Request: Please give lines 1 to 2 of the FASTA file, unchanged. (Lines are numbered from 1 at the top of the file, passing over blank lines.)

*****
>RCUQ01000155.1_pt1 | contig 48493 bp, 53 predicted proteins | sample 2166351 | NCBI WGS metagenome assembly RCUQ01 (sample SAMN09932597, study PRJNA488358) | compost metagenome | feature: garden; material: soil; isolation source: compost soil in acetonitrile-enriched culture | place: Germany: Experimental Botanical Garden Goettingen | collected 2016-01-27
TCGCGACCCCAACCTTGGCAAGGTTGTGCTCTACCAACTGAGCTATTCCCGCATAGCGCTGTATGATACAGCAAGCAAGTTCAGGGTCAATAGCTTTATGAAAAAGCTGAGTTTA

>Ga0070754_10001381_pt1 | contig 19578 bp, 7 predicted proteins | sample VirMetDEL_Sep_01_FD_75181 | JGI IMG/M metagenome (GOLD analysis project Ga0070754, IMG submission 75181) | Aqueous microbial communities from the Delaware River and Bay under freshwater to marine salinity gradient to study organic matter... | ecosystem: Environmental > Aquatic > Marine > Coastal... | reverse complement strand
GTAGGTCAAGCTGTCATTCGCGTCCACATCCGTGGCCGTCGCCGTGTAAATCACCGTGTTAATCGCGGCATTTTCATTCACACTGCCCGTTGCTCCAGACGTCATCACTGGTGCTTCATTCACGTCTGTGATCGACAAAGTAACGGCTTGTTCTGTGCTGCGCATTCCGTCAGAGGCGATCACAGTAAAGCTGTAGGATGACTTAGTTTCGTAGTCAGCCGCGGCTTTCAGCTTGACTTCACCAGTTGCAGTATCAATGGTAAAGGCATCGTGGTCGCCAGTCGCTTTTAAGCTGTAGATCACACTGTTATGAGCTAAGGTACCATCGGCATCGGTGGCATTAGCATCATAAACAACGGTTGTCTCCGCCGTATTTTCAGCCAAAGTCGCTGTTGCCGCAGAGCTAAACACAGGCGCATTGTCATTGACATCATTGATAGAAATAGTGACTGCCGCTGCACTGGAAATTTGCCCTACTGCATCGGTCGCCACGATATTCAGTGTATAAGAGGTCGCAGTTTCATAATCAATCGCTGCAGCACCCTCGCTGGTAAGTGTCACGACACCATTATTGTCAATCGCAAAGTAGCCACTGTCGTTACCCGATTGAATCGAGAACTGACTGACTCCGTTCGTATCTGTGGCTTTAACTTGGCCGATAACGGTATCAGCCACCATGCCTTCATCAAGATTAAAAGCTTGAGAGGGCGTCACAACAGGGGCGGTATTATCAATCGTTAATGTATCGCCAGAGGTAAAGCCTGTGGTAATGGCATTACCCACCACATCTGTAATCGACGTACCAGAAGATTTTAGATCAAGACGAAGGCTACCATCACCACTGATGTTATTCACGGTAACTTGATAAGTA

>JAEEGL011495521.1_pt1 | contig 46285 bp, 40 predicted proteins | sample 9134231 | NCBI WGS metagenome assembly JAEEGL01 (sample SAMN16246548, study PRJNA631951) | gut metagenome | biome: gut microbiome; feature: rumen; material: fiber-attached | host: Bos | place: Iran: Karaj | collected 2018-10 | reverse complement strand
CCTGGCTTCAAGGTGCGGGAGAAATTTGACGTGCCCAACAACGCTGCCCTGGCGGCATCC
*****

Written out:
>RCUQ01000155.1_pt1 | contig 48493 bp, 53 predicted proteins | sample 2166351 | NCBI WGS metagenome assembly RCUQ01 (sample SAMN09932597, study PRJNA488358) | compost metagenome | feature: garden; material: soil; isolation source: compost soil in acetonitrile-enriched culture | place: Germany: Experimental Botanical Garden Goettingen | collected 2016-01-27
TCGCGACCCCAACCTTGGCAAGGTTGTGCTCTACCAACTGAGCTATTCCCGCATAGCGCTGTATGATACAGCAAGCAAGTTCAGGGTCAATAGCTTTATGAAAAAGCTGAGTTTA